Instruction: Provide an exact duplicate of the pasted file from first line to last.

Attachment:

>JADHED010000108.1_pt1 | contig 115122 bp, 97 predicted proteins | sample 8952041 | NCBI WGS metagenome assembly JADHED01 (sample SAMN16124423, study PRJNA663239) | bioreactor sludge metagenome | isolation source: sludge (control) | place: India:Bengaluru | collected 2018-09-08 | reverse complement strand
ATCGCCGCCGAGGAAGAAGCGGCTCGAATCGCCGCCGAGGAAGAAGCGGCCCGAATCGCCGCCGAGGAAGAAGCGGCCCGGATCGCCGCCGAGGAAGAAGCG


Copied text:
>JADHED010000108.1_pt1 | contig 115122 bp, 97 predicted proteins | sample 8952041 | NCBI WGS metagenome assembly JADHED01 (sample SAMN16124423, study PRJNA663239) | bioreactor sludge metagenome | isolation source: sludge (control) | place: India:Bengaluru | collected 2018-09-08 | reverse complement strand
ATCGCCGCCGAGGAAGAAGCGGCTCGAATCGCCGCCGAGGAAGAAGCGGCCCGAATCGCCGCCGAGGAAGAAGCGGCCCGGATCGCCGCCGAGGAAGAAGCG